Stew Smith works as a presenter and editorial board member with the Tactical Strength and Conditioning program of the National Strength and Conditioning Association and is a Certified Strength and Conditioning Specialist (CSCS). He has also written hundreds of articles onMilitary.com’s Fitness Center that focus on a variety of fitness, nutritional, and tactical issues military members face throughout their career.

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Why using nukes on ISIS would be a bad idea

With the latest dustup over comments allegedly made by Republican Presidential candidate Donald Trump questioning America’s nuclear weapons use rationale, WATM thought it would be worth looking into how popping off a couple nukes on, say, ISIS might actually look.


While a nuclear exchange using even small arsenals like India’s and Pakistan’s would likely result in a nuclear winter, an extinction-level event, a small nuclear attack would not produce a nuclear winter on its own.

So what would happen if America or another nuclear power were to use a single, small, nuclear bomb to end a conflict?

Here’s how to beat fatigue in your next PT test
It would be nice to see ISIS at the bottom of one of these clouds. (Photo: US Department of Energy)

To destroy a city with a small nuclear weapon such as the B61 bomb—capable of explosions from .3 kilotons to 340 kilotons—while minimizing fallout and other repercussions, it would be best to detonate the weapon on the surface at its minimum .3 kiloton yield. This is roughly 2.5 percent the strength of the blast at Hiroshima.

Based on the math, .3-kiloton explosion in the ISIS capital of Raqqa, for example, could be aimed to destroy major infrastructure such as roads without directly hitting the National Hospital or major mosques.

Here’s how to beat fatigue in your next PT test
If a .3-kiloton nuclear explosion was properly aimed in Raqqa, Syria, it could avoid most protected sites while still inflicting massive damage on the ISIS capital. (Image: Google Maps and Nuclear Map)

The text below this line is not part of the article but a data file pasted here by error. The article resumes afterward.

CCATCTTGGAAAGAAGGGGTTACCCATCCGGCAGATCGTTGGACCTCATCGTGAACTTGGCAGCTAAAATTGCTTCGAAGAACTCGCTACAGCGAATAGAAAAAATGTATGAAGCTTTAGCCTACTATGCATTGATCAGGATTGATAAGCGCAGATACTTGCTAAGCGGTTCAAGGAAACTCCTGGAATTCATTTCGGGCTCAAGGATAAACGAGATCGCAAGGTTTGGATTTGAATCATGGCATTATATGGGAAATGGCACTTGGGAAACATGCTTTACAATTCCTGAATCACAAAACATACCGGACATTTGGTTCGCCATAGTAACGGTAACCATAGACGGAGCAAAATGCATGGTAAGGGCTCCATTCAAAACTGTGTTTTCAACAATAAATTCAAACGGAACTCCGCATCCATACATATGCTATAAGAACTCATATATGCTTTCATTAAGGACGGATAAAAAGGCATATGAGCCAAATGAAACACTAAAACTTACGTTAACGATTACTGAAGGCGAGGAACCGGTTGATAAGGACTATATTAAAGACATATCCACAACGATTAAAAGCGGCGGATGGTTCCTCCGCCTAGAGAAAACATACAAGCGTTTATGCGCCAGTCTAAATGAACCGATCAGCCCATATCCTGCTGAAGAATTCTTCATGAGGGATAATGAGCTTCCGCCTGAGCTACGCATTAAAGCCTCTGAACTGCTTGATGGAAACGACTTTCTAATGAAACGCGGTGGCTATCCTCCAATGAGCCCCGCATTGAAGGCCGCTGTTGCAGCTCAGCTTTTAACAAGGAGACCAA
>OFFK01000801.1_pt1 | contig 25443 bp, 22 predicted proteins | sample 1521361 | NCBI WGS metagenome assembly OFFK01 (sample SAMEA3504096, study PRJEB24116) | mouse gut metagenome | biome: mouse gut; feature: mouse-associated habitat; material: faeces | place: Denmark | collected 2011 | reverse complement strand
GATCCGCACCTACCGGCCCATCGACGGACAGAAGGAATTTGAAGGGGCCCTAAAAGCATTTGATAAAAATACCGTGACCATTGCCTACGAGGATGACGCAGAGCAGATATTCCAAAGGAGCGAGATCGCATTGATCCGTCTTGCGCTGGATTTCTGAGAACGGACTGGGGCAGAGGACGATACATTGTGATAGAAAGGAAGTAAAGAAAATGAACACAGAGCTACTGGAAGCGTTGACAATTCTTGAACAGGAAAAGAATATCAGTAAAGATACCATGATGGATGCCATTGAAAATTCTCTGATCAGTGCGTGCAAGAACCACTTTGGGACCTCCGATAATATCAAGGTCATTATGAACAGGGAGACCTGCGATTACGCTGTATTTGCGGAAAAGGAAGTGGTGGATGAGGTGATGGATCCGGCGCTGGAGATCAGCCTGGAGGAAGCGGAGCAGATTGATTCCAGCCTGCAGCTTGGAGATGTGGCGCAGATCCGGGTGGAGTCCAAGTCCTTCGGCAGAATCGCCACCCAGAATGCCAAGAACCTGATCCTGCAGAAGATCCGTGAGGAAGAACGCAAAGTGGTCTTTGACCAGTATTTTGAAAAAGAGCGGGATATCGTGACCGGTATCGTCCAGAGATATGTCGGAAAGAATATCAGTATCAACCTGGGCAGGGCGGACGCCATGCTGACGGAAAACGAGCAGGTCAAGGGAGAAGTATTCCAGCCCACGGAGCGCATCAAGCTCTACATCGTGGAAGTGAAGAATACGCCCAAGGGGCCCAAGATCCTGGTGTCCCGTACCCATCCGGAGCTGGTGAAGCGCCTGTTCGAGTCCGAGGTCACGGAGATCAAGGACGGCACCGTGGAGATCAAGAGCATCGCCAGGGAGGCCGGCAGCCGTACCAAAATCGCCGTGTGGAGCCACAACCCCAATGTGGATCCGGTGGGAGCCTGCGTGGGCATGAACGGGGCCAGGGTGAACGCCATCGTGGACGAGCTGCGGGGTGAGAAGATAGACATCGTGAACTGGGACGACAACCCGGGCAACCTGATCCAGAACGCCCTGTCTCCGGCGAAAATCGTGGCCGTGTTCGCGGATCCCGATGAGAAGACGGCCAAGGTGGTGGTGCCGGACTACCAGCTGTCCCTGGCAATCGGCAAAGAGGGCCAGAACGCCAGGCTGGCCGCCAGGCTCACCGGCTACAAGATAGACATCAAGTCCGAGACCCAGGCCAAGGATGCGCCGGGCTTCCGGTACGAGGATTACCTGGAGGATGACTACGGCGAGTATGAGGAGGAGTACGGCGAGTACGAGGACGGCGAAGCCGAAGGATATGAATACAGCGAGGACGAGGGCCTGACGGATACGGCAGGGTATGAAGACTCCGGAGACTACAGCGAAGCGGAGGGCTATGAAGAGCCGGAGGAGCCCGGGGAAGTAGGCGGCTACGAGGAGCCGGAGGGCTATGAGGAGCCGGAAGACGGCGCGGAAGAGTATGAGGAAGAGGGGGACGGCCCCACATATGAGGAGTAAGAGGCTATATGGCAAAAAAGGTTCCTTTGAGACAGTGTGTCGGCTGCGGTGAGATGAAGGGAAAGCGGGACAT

When the bomb went off, a flash of light would fill the sky, blinding anyone looking at it.

A searing heat would accompany the flash, superheating the surfaces of buildings, streets and anything else in the area. Paint, plastics, glues, papers, living tissue and so forth would immediately burn and begin to rise as black carbon. This effect would kill everything in an approximately 160-yard radius from the blast area.

In the following instant, the massive overpressure wave from the blast would rock the surrounding landscape. The wind generated by this blast would pick up all the black carbon, loose objects, sand and rubble, and blast it out from ground zero and up into the atmosphere.

This shockwave would be especially strong — compared to the size of the explosion — in a dialed-down bomb like the B61 at a .3-kiloton setting. Between the searing heat and the shockwave, everyone within approximately 340 yards of the blast would be killed nearly instantly.

All of this would happen in the first second after the bomb detonated.

Here’s how to beat fatigue in your next PT test
These four photos were taken as a nuclear blast ripped through the Nevada desert during a 1953 test. The pressure wave at the house was measured at 5 PSI. That same over-pressurization would be present at 340 yards from a .3-kiloton blast. (Photo: US Department of Defense)

In the area surrounding ground zero, going from about 340-750 yards, many people would survive the initial explosion with severe burns, internal injuries from the pressure blast, and blindness.

This would produce an estimated 4,400 casualties and 8,900 injuries, according to nuclearsecrecy.org‘s Nuke Map.

In the minutes that followed the blast, fires would quickly spread everywhere there is material to burn. Emergency crews would have to juggle between fighting the fires and treating the wounded.

With the sudden increase in debris and damage to infrastructure, first responders would be unable to move the wounded to hospitals. Surviving doctors — which Raqqa already has a shortage of — would be pressed into service treating the wounded.

Given the Islamic State’s known disdain for civilians, it’s likely these doctors would be ordered to treat militant fighters first.